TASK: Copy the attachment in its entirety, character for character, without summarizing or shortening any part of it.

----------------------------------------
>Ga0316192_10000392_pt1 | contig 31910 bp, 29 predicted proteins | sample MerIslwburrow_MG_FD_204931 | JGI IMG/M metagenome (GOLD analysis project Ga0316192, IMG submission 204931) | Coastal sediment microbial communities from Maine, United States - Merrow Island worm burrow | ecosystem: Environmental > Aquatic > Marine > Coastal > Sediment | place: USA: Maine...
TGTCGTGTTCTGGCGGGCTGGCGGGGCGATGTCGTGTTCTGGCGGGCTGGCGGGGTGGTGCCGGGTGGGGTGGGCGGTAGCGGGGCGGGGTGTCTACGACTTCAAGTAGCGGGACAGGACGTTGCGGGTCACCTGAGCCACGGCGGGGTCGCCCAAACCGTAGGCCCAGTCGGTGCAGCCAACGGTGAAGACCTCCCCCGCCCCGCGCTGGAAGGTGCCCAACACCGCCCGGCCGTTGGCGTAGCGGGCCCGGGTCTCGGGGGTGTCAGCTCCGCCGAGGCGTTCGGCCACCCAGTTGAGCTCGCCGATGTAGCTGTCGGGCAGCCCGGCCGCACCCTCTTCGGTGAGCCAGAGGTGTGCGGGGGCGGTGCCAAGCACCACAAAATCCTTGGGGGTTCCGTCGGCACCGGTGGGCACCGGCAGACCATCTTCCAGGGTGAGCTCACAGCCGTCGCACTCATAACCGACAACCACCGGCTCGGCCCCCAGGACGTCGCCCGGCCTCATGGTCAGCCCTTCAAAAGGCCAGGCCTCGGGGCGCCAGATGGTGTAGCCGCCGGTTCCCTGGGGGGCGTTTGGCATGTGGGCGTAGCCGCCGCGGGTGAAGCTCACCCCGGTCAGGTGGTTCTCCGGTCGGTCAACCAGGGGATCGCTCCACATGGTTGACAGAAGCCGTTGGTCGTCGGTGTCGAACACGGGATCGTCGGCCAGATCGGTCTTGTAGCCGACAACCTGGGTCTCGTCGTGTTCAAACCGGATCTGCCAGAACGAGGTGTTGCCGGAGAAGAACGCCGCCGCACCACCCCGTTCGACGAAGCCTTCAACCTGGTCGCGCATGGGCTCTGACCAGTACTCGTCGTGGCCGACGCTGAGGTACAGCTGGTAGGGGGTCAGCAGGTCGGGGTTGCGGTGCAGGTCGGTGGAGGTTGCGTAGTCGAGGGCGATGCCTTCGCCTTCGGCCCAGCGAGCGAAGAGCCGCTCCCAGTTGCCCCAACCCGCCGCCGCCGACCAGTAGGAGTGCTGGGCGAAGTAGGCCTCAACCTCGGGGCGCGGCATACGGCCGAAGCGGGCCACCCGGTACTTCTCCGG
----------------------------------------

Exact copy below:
>Ga0316192_10000392_pt1 | contig 31910 bp, 29 predicted proteins | sample MerIslwburrow_MG_FD_204931 | JGI IMG/M metagenome (GOLD analysis project Ga0316192, IMG submission 204931) | Coastal sediment microbial communities from Maine, United States - Merrow Island worm burrow | ecosystem: Environmental > Aquatic > Marine > Coastal > Sediment | place: USA: Maine...
TGTCGTGTTCTGGCGGGCTGGCGGGGCGATGTCGTGTTCTGGCGGGCTGGCGGGGTGGTGCCGGGTGGGGTGGGCGGTAGCGGGGCGGGGTGTCTACGACTTCAAGTAGCGGGACAGGACGTTGCGGGTCACCTGAGCCACGGCGGGGTCGCCCAAACCGTAGGCCCAGTCGGTGCAGCCAACGGTGAAGACCTCCCCCGCCCCGCGCTGGAAGGTGCCCAACACCGCCCGGCCGTTGGCGTAGCGGGCCCGGGTCTCGGGGGTGTCAGCTCCGCCGAGGCGTTCGGCCACCCAGTTGAGCTCGCCGATGTAGCTGTCGGGCAGCCCGGCCGCACCCTCTTCGGTGAGCCAGAGGTGTGCGGGGGCGGTGCCAAGCACCACAAAATCCTTGGGGGTTCCGTCGGCACCGGTGGGCACCGGCAGACCATCTTCCAGGGTGAGCTCACAGCCGTCGCACTCATAACCGACAACCACCGGCTCGGCCCCCAGGACGTCGCCCGGCCTCATGGTCAGCCCTTCAAAAGGCCAGGCCTCGGGGCGCCAGATGGTGTAGCCGCCGGTTCCCTGGGGGGCGTTTGGCATGTGGGCGTAGCCGCCGCGGGTGAAGCTCACCCCGGTCAGGTGGTTCTCCGGTCGGTCAACCAGGGGATCGCTCCACATGGTTGACAGAAGCCGTTGGTCGTCGGTGTCGAACACGGGATCGTCGGCCAGATCGGTCTTGTAGCCGACAACCTGGGTCTCGTCGTGTTCAAACCGGATCTGCCAGAACGAGGTGTTGCCGGAGAAGAACGCCGCCGCACCACCCCGTTCGACGAAGCCTTCAACCTGGTCGCGCATGGGCTCTGACCAGTACTCGTCGTGGCCGACGCTGAGGTACAGCTGGTAGGGGGTCAGCAGGTCGGGGTTGCGGTGCAGGTCGGTGGAGGTTGCGTAGTCGAGGGCGATGCCTTCGCCTTCGGCCCAGCGAGCGAAGAGCCGCTCCCAGTTGCCCCAACCCGCCGCCGCCGACCAGTAGGAGTGCTGGGCGAAGTAGGCCTCAACCTCGGGGCGCGGCATACGGCCGAAGCGGGCCACCCGGTACTTCTCCGG